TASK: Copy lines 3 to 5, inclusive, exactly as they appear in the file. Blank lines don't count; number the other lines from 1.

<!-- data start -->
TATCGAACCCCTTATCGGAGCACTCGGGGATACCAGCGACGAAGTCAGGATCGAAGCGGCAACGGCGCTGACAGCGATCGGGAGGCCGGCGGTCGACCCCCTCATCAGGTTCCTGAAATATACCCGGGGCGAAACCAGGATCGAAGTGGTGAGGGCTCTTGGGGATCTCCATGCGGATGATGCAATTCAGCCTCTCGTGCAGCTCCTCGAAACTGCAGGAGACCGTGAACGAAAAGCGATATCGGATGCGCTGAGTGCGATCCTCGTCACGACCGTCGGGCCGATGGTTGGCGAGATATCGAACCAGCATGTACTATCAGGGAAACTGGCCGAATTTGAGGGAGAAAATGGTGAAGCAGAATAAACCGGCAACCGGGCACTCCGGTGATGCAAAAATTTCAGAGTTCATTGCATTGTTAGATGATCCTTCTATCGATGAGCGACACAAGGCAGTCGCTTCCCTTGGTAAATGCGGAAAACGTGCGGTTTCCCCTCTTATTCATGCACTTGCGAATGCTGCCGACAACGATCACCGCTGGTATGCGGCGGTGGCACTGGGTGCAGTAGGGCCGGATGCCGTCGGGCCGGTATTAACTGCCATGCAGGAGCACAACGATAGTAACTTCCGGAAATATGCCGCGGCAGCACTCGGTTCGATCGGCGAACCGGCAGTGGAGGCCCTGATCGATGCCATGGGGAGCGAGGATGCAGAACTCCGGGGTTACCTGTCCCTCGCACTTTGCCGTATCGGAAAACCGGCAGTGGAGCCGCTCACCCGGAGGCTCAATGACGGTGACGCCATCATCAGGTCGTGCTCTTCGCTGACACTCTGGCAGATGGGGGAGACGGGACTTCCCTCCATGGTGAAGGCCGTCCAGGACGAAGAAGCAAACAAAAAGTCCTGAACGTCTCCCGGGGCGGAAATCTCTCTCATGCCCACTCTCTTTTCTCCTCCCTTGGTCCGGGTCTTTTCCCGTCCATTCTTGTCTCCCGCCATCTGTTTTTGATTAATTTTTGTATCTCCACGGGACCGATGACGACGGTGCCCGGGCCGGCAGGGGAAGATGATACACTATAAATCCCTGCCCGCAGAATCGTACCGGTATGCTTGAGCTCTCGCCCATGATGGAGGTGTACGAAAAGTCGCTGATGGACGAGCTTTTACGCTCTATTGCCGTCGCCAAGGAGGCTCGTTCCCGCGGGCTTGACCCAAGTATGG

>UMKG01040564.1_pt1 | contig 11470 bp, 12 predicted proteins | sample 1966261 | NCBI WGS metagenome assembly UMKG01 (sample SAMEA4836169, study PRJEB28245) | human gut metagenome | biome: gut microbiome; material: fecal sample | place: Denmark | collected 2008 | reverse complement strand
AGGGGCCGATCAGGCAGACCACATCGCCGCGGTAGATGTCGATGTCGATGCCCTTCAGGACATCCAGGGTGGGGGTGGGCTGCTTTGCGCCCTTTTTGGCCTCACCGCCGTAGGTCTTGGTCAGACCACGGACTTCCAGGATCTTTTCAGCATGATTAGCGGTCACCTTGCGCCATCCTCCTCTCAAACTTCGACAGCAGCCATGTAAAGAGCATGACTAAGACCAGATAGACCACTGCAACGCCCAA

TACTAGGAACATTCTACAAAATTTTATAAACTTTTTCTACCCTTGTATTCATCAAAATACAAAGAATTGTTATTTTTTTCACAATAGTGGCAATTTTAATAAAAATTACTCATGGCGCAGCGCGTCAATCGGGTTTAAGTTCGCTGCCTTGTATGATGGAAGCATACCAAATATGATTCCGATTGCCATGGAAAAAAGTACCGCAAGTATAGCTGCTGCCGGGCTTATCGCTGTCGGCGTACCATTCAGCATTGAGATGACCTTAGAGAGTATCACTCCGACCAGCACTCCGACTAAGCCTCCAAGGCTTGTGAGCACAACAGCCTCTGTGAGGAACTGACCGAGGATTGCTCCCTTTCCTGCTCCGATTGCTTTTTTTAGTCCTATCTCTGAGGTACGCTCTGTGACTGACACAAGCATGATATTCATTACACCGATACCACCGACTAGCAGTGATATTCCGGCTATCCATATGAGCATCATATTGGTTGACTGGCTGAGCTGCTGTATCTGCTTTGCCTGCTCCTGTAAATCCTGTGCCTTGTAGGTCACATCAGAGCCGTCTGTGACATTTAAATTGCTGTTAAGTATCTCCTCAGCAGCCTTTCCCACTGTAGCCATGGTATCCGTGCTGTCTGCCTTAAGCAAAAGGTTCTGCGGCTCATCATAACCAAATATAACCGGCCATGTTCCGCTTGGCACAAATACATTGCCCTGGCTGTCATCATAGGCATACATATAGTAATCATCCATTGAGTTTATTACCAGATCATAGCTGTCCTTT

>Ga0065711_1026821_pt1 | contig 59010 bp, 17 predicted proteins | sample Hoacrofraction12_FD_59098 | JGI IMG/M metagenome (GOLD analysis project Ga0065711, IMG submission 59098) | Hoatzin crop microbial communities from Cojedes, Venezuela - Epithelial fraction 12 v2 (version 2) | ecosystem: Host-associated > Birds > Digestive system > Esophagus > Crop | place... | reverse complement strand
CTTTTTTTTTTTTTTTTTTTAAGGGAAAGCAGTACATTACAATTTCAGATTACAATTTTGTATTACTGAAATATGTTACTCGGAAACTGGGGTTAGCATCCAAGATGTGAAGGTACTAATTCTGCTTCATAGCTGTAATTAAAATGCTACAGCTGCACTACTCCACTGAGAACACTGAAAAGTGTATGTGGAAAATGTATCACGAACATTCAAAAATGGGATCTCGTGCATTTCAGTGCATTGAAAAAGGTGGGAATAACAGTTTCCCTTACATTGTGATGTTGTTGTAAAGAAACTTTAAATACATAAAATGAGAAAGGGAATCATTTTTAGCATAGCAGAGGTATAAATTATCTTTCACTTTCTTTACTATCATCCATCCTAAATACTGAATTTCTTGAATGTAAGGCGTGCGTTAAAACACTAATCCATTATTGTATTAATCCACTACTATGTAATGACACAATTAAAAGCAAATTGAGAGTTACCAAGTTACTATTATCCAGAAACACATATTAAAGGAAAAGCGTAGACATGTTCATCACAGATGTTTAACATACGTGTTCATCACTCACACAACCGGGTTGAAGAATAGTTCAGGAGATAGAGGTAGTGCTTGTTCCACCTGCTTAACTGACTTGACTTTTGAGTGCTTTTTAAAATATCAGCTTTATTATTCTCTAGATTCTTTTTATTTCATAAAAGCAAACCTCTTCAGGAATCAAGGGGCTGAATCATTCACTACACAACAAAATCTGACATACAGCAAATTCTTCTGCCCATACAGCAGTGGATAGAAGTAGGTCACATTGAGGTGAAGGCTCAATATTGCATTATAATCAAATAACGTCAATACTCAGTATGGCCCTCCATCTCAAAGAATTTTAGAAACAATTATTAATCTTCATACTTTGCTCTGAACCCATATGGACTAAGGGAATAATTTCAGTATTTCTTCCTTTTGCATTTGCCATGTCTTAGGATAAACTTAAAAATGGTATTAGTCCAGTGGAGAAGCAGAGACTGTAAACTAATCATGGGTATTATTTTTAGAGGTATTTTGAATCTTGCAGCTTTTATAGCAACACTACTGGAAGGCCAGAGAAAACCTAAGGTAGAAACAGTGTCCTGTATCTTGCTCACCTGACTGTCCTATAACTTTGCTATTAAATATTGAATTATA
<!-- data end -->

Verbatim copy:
AGGGGCCGATCAGGCAGACCACATCGCCGCGGTAGATGTCGATGTCGATGCCCTTCAGGACATCCAGGGTGGGGGTGGGCTGCTTTGCGCCCTTTTTGGCCTCACCGCCGTAGGTCTTGGTCAGACCACGGACTTCCAGGATCTTTTCAGCATGATTAGCGGTCACCTTGCGCCATCCTCCTCTCAAACTTCGACAGCAGCCATGTAAAGAGCATGACTAAGACCAGATAGACCACTGCAACGCCCAA

TACTAGGAACATTCTACAAAATTTTATAAACTTTTTCTACCCTTGTATTCATCAAAATACAAAGAATTGTTATTTTTTTCACAATAGTGGCAATTTTAATAAAAATTACTCATGGCGCAGCGCGTCAATCGGGTTTAAGTTCGCTGCCTTGTATGATGGAAGCATACCAAATATGATTCCGATTGCCATGGAAAAAAGTACCGCAAGTATAGCTGCTGCCGGGCTTATCGCTGTCGGCGTACCATTCAGCATTGAGATGACCTTAGAGAGTATCACTCCGACCAGCACTCCGACTAAGCCTCCAAGGCTTGTGAGCACAACAGCCTCTGTGAGGAACTGACCGAGGATTGCTCCCTTTCCTGCTCCGATTGCTTTTTTTAGTCCTATCTCTGAGGTACGCTCTGTGACTGACACAAGCATGATATTCATTACACCGATACCACCGACTAGCAGTGATATTCCGGCTATCCATATGAGCATCATATTGGTTGACTGGCTGAGCTGCTGTATCTGCTTTGCCTGCTCCTGTAAATCCTGTGCCTTGTAGGTCACATCAGAGCCGTCTGTGACATTTAAATTGCTGTTAAGTATCTCCTCAGCAGCCTTTCCCACTGTAGCCATGGTATCCGTGCTGTCTGCCTTAAGCAAAAGGTTCTGCGGCTCATCATAACCAAATATAACCGGCCATGTTCCGCTTGGCACAAATACATTGCCCTGGCTGTCATCATAGGCATACATATAGTAATCATCCATTGAGTTTATTACCAGATCATAGCTGTCCTTT

>Ga0065711_1026821_pt1 | contig 59010 bp, 17 predicted proteins | sample Hoacrofraction12_FD_59098 | JGI IMG/M metagenome (GOLD analysis project Ga0065711, IMG submission 59098) | Hoatzin crop microbial communities from Cojedes, Venezuela - Epithelial fraction 12 v2 (version 2) | ecosystem: Host-associated > Birds > Digestive system > Esophagus > Crop | place... | reverse complement strand